With regards to blind spots while behind the wheel, it’s definitely not one of those times that out of sight equals out of mind. In fact, everything that’s hidden from your field of vision is all the more important as it could very well be something you end up colliding with.
What’s a Blind Spot?
You’ve probably heard the term before, likely in driving school. Your driving instructor would have mentioned it while you were being taught to adjust your side-view and rear-view mirrors.
On a side note, that’s also the primary reason your instructor would’ve taught you to always glance over your shoulders to ascertain your surroundings and not relying solely on the side-view mirrors.
Nonetheless, what exactly does it mean?
As the name suggests, a blind spot is an area of the car’s immediate surrounding that cannot be seen through the rear-view or side-view mirrors. Any car will have it, even the diminutive Perodua Axia.
The reason blind spots are so dangerous is that the area out of view can be large enough to hide another vehicle from your field of view.
Let’s delve into an example to better understand the immense risks without checking your blind spots on the road.
Say you’re stuck behind a slower car on the highway and haste needs to be made. You glance over to your right-view mirror and the coast appears clear. Cue hitting that indicator to signal your intended lane change to the right.
Just as you’ve turned the steering a little and your car’s begun transitioning into the lane on the right, you hear a horn blaring from that side.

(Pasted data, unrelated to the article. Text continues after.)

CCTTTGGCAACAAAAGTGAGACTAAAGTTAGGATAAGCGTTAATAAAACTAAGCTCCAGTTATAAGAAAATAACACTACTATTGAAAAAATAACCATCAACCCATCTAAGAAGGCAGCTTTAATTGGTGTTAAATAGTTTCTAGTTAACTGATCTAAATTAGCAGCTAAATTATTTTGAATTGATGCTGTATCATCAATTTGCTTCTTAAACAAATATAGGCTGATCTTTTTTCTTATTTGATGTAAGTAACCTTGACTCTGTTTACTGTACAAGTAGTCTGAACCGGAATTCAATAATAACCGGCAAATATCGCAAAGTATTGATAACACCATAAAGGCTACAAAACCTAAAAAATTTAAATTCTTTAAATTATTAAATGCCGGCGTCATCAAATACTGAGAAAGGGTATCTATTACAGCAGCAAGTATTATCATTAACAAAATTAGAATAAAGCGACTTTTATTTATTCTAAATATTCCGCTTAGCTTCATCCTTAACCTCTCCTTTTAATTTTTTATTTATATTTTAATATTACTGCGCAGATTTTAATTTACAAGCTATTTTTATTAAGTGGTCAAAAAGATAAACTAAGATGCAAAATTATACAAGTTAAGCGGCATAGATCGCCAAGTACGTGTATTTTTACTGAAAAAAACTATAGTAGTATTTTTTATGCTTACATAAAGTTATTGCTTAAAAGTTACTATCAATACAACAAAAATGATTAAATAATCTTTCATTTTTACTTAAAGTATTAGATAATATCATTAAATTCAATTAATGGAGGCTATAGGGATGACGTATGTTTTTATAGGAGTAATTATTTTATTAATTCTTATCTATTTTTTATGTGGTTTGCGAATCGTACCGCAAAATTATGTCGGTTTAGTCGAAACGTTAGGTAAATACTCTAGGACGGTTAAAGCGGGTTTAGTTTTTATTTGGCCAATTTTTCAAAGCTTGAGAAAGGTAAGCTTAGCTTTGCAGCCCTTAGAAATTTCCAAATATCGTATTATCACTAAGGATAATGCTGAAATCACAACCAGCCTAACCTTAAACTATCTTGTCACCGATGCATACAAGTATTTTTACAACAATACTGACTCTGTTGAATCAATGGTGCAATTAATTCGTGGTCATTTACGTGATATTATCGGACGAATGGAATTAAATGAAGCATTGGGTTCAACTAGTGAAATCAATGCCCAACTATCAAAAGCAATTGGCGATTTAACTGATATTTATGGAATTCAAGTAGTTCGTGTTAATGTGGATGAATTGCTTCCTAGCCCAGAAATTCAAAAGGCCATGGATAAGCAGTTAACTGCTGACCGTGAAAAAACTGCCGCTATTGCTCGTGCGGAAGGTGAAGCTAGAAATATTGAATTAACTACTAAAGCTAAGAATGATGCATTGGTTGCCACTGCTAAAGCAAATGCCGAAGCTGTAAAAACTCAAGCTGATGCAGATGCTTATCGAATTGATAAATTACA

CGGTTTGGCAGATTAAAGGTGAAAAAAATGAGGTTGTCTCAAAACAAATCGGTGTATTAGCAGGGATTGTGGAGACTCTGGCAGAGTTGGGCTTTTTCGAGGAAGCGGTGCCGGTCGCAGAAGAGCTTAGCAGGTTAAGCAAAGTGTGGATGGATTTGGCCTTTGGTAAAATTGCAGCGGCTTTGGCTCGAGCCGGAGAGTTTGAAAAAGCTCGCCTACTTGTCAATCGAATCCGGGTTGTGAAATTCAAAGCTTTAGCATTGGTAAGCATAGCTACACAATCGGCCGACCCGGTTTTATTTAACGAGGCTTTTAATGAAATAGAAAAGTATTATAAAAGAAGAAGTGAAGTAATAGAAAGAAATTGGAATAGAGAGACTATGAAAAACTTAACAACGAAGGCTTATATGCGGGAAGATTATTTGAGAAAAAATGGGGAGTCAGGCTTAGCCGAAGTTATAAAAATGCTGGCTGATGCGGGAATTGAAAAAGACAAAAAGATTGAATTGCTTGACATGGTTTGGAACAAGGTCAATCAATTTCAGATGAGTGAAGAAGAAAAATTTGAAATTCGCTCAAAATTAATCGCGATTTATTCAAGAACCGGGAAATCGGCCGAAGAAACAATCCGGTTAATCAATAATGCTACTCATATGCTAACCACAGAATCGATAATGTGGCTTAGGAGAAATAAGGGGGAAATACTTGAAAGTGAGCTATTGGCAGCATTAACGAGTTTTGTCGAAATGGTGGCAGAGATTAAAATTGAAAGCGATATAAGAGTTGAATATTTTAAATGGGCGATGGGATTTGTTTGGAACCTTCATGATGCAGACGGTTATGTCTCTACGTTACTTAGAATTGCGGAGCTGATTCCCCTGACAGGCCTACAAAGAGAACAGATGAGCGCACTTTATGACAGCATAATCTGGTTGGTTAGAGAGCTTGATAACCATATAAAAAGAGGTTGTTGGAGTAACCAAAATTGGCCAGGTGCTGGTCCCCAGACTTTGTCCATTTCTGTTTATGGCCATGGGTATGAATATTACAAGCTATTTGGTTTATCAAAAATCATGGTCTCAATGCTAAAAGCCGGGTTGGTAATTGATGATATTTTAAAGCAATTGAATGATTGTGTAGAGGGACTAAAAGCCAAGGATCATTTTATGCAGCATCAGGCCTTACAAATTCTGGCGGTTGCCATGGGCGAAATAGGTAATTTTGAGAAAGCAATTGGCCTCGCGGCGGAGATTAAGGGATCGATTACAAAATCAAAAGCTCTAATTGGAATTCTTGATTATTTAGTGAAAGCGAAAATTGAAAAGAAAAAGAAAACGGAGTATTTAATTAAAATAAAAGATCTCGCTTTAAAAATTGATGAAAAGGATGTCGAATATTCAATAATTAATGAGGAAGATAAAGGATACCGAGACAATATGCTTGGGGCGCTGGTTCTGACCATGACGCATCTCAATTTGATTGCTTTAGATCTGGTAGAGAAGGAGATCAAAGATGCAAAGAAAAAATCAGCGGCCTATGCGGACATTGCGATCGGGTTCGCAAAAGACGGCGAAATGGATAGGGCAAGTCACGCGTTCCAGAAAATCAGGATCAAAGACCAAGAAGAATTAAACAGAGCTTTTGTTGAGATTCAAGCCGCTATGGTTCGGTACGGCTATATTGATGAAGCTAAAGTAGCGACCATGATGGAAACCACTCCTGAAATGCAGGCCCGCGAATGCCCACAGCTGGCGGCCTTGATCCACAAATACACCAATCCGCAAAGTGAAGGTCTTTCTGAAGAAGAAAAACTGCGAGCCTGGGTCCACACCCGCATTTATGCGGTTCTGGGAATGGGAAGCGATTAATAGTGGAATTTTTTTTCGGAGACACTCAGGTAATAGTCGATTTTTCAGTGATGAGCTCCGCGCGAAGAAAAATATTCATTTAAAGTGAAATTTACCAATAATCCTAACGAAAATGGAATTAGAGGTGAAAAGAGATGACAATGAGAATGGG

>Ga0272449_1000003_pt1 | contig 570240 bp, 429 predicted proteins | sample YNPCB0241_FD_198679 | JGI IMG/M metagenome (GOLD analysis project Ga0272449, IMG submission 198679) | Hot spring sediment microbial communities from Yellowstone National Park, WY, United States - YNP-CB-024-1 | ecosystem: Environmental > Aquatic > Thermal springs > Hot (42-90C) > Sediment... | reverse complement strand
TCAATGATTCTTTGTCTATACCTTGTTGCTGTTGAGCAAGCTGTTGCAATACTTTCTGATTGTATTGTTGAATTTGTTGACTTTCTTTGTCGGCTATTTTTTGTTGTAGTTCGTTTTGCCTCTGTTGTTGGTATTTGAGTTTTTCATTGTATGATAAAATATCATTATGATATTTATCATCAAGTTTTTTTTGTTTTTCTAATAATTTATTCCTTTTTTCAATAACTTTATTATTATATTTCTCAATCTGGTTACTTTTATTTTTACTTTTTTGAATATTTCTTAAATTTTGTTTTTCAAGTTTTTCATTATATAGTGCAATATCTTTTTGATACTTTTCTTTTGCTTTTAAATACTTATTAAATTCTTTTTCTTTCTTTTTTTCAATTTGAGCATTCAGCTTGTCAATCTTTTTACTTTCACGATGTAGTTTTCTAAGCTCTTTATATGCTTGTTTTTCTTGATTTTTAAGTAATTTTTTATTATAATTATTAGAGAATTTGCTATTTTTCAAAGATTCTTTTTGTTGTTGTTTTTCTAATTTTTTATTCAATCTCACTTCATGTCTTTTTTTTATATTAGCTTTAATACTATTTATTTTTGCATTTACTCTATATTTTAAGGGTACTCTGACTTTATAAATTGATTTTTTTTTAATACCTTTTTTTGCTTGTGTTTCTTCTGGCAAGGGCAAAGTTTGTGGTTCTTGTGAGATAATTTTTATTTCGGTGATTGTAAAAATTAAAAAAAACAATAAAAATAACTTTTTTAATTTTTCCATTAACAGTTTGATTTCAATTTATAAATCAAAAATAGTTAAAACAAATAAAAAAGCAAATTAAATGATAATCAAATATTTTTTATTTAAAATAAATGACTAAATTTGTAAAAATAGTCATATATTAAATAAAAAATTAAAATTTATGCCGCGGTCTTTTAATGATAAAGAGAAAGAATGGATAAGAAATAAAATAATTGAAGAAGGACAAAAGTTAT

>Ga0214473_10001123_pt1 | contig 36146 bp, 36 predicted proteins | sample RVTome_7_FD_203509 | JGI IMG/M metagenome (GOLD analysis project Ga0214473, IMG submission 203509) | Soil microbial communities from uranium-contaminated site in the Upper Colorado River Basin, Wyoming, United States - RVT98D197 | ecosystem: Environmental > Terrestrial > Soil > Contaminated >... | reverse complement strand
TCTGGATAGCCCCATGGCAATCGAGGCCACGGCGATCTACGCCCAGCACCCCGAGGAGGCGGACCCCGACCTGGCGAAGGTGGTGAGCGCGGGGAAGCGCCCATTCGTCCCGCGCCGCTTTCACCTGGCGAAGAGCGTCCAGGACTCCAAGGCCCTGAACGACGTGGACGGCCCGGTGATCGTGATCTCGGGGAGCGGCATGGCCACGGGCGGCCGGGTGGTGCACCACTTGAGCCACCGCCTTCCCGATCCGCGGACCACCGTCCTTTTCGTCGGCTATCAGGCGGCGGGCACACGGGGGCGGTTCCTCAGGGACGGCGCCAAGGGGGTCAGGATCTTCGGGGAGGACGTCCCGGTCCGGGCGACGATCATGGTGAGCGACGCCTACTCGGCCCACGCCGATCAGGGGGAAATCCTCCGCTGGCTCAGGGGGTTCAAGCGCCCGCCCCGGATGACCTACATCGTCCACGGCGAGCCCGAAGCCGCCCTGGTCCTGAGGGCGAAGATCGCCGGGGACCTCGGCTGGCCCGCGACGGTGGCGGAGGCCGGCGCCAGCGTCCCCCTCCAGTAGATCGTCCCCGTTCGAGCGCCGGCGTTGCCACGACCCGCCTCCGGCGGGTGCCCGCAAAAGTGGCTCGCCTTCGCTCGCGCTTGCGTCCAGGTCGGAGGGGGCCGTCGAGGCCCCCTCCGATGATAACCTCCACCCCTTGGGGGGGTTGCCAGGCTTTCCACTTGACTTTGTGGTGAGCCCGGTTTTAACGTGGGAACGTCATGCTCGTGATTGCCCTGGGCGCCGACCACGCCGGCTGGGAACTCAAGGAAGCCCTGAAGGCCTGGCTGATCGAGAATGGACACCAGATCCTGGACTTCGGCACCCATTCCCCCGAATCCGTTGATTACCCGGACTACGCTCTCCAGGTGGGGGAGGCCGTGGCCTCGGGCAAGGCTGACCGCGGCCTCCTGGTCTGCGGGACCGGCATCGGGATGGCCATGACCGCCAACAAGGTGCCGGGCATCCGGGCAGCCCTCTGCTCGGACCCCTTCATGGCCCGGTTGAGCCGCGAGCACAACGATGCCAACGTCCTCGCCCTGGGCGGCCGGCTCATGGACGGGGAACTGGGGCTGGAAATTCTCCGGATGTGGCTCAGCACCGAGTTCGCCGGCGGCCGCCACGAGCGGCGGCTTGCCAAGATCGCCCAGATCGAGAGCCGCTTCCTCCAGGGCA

It’s coming from a car on the right lane that’s had to get on the brakes to avoid you turning right into it and causing a collision.
You quickly yank the steering to bring your car back into your current lane before giving a timid wave of the hand to the driver to apologize whilst wondering where on earth that car popped out from.
That car wasn’t conjured out from the shadow realm, it was in your blind spot that was obscured from that quick glance into the side-view mirror.
Read More: Proper & Safe Driving Attire
Where Are the Blind Spots in a Car?
Most cars have at least two main blind spots. They are the area behind your side-view mirrors and next to both your front and rear doors on each side of the car.
Additionally, the design of the vehicle can also create blind spots depending on the placement and thickness of the pillars. After all, if function dictated all car designs, it’ll make for some pretty mundane form.
In most cars, the usual culprit are the A-pillars. The A-pillar is the upright pillar between the sides of the windscreen and the upper-front of the front doors that arches up into the roof. Depending on the design, the pillars could create a blind spot towards the sides of the fenders that prevents you from seeing oncoming cars or pedestrians as you exit a junction.
In larger SUVs, the C- and even D-pillars (usually on SUVs with a third row) can be rather wide, further contributing to the two primary blind spots mentioned above. Let’s not even go into panel vans that further reduce the field of vision from their rear-view mirror.
Image source: Edmunds.com
When Should I Check My Blind Spots?
At the very same time your driving instructor introduced you to blind spots, he or she most likely drilled into you the habit of checking said blind spots each and every time prior to making a lane change or a turn.
For instance, before making a lane change you should glance into your rear- and side-view mirrors but your instructor would have taught you to also take a quick glance over your shoulder towards the side you’re transitioning to. This move may help you pick out other cars, motorcycles, or even pedestrians depending on the situation.
Is There a Way to Eliminate or Reduce Blind Spots?
Human evolution hasn’t yet reached the stage of growing eyes on the back of our heads but there are ways to narrow the width of those blind spots.